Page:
The reason that a political movement that started out of anger and claimed to be interested in more responsive and open government could quickly turn into its opposite is because of what we have come to know as "cry-baby conservatism."
Playing the victim is a integral part of modern day conservative parties and movements. Leaders like Harper and Trump continually harp on this idea that the establishment and the media is all against them and that they have to be mean and secretive and dictatorial because otherwise their opponents will win. And the cry-baby conservatives use this simple political strategy to consolidate their power and create a political machine that is often actively acting in ways that are contrary to their stated beliefs and those of their followers. Thus conservative followers in Canada barely noticed the irony when Conservative government cabinet members railed against the elites while at the same time riding in limousines to work. Similarly in the US we have a billionaire president with billionaire cabinet members who cry out against the establishment and have already instituted laws that will make them richer and the average person significantly poorer.

What is clear is that as the Trump movement progresses, the idea of "draining the swamp" and changing the political establishment will feature less and less in the Trumpian narrative. More and more of the Trump followers will accept the idea that the Trump government has to create their own establishment, their own "swamp" if you will, in order to overcome all those "liberal" and media forces that are arrayed against them. Thus people will accept much greater corruption and criminality, than they witnessed in those they initially sought to replace. As I said at the beginning, this is because the followers of leaders like Trump, are not motivated by a principled stance for better, more responsible, democratic, and transparent government. Rather, they are whipped up by anger and fear of a changing world.

Of course, as the populist aspect of the Trump phenomenon wanes, many will come out of the political trance and realize that they have been had and this may result in a significant shift in a different political direction. Either way, the populist movement will be dead. The only question is, will it leave in its wake a political establishment that is able to hold on to power for a while or will it, with its criminality and corruption, undermine the delusional state that brought it to power in the first place, thus causing a kind of counter rebellion?

The Ezra Levant Horror Show and the Con Bigots

Montreal Simon - 15 hours 8 min ago

As you know, when I heard that Kellie Leitch had described Ezra Levant's latest bigot fest as a meeting of "severely normal people" I was naturally sceptical.

For how could anyone call a meeting organized by Levant and his scummy Rebel gang, and starring four Con candidates, and the bloated homophobe Charles McVety, anything but a freak show?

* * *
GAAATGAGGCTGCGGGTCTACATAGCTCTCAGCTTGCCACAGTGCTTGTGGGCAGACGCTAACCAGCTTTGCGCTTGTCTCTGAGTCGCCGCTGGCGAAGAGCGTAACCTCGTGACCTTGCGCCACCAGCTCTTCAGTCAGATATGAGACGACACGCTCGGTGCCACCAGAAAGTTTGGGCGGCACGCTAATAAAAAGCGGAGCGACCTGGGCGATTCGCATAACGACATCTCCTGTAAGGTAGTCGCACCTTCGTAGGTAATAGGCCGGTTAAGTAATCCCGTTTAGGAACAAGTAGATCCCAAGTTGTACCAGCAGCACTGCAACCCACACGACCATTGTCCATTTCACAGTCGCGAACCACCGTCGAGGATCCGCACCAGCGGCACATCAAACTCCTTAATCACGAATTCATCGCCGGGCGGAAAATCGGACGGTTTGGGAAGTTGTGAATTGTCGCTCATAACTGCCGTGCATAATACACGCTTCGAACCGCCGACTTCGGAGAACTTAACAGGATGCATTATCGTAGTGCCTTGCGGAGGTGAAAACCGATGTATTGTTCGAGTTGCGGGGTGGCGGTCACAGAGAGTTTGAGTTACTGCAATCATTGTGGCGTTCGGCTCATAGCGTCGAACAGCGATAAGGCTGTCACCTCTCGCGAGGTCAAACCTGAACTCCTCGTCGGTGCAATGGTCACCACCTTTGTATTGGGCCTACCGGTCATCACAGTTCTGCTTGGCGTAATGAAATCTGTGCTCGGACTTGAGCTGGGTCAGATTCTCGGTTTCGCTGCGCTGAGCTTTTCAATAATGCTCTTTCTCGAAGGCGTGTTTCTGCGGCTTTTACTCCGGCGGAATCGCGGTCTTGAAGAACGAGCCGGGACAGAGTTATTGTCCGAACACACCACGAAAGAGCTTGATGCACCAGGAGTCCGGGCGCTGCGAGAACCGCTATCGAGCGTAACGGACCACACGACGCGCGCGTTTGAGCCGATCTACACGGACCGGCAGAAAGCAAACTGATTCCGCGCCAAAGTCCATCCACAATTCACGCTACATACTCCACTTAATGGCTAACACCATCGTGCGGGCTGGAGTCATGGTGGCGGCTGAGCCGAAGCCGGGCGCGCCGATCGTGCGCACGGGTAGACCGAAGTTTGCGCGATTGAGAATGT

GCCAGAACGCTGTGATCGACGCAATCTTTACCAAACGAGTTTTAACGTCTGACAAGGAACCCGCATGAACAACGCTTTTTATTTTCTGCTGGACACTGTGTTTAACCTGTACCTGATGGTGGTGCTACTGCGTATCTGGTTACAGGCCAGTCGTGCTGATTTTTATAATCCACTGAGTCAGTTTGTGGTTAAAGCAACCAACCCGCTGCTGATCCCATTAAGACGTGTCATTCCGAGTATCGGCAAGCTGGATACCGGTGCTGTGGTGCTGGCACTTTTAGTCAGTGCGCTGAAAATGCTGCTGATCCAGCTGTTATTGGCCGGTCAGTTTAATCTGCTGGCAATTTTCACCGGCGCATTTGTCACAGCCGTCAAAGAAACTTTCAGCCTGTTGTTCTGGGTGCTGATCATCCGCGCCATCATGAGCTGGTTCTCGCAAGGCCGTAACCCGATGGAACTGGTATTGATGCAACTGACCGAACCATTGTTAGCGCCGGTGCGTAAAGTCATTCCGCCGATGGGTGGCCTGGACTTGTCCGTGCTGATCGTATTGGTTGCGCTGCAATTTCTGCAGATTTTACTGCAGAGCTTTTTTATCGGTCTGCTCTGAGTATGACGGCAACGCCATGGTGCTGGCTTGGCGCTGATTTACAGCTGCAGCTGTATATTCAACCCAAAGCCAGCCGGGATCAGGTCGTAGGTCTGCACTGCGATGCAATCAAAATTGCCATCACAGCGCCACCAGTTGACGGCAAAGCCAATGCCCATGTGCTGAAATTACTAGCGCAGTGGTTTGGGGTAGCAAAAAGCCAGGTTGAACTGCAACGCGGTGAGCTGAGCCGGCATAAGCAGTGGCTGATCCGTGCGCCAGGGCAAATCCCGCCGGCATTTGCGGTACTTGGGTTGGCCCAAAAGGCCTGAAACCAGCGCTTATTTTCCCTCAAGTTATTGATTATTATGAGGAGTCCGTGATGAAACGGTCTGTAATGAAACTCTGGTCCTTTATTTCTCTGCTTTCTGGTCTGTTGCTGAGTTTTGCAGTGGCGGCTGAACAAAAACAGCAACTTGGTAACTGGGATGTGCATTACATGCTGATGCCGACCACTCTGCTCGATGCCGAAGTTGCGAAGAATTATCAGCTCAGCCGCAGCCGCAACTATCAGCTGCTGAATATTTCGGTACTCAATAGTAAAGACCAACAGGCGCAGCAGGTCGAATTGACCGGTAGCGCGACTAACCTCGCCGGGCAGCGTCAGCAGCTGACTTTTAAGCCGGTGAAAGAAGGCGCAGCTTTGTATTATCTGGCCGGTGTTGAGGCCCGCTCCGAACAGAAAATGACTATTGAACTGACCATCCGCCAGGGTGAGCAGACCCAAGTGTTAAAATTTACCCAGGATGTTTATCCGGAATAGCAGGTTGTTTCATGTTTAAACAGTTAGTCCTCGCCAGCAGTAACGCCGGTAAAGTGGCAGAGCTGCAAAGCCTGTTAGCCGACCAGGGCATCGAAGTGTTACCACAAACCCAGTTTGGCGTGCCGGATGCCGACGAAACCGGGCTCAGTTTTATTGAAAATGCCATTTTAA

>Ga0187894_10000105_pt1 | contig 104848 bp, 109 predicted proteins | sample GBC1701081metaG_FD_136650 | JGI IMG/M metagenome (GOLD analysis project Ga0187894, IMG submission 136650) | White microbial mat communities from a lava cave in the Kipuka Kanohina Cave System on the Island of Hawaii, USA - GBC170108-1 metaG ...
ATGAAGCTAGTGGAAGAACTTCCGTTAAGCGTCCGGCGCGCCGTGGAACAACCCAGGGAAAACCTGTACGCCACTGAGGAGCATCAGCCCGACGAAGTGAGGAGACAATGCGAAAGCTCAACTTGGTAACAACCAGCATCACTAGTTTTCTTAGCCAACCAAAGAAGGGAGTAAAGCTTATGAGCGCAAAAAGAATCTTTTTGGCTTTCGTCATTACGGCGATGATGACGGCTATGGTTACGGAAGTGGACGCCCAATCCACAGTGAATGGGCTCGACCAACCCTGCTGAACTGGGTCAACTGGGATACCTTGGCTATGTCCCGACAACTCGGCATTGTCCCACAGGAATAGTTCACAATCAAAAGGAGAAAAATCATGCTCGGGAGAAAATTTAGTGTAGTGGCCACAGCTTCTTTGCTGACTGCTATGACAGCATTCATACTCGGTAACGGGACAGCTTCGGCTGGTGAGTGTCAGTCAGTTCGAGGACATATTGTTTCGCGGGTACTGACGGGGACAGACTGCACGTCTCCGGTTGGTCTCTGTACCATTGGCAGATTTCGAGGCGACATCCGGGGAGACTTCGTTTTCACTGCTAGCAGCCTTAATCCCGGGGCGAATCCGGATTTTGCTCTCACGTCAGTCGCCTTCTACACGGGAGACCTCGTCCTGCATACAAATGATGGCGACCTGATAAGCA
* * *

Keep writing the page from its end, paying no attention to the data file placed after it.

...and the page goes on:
But then a reader sent me a video of the sordid event and I was absolutely horrified.
Read more »

The Snobby Cons and the Bus Driver Minister

Montreal Simon - 15 hours 14 min ago

When I was a very small boy I used to dream of driving a bus, and the bigger the better.

But it didn't take me very long to realize that the job wasn't as glamorous as I had imagined. 

And that I probably would never have the skill or the patience to be a good driver.

Which was just as well because it turned out the job could also be dangerous.

So I really can't understand why the Cons behaved so badly in the House of Commons the other day.
Read more »

The Fallacy Of Playing For All The Marbles

Northern Reflections - 16 hours 52 min ago

Donald Trump's sales pitch was that, as a businessman, he knew how to get things done. His first thirty days in the White House suggest that he doesn't know how to get anything done. But Joe Stiglitz suggests that, when it comes to economic relations between nations, Trump threatens to get a lot of things undone.

While there is some debate about the extent to which Trump is a “successful businessman,” there is no successful country that is grounded on the principles—or the lack of principles—upon which he has grown his businesses. Economists believe that a successful economy is based on trust, backed up by the rule of law. His standard business practice has been to stiff his suppliers, knowing that recourse to courts is expensive. Of course, over the long term, honest suppliers know this, and refuse to deal. Less scrupulous vendors overcharge and cheat, taking advantage too of the imperfections in our judicial system. But there is no successful economy based on the Trump model.
 Trump's inability to tell the truth is particularly problematic:

Trump cannot even be trusted to base statements on reality. He seeks to build himself up by belittling his predecessor. Trump is wrong in his characterization of where the U.S. economy is today. The country as a whole has never had a higher G.D.P. The crime rate and the unemployment rate are markedly lower than they were eight years ago. Yes, America faces a variety of problems—it always has, and what nation doesn’t? Ordinary citizens have not been well served by globalization. The problem, though, is not with globalization itself but with how we have managed it.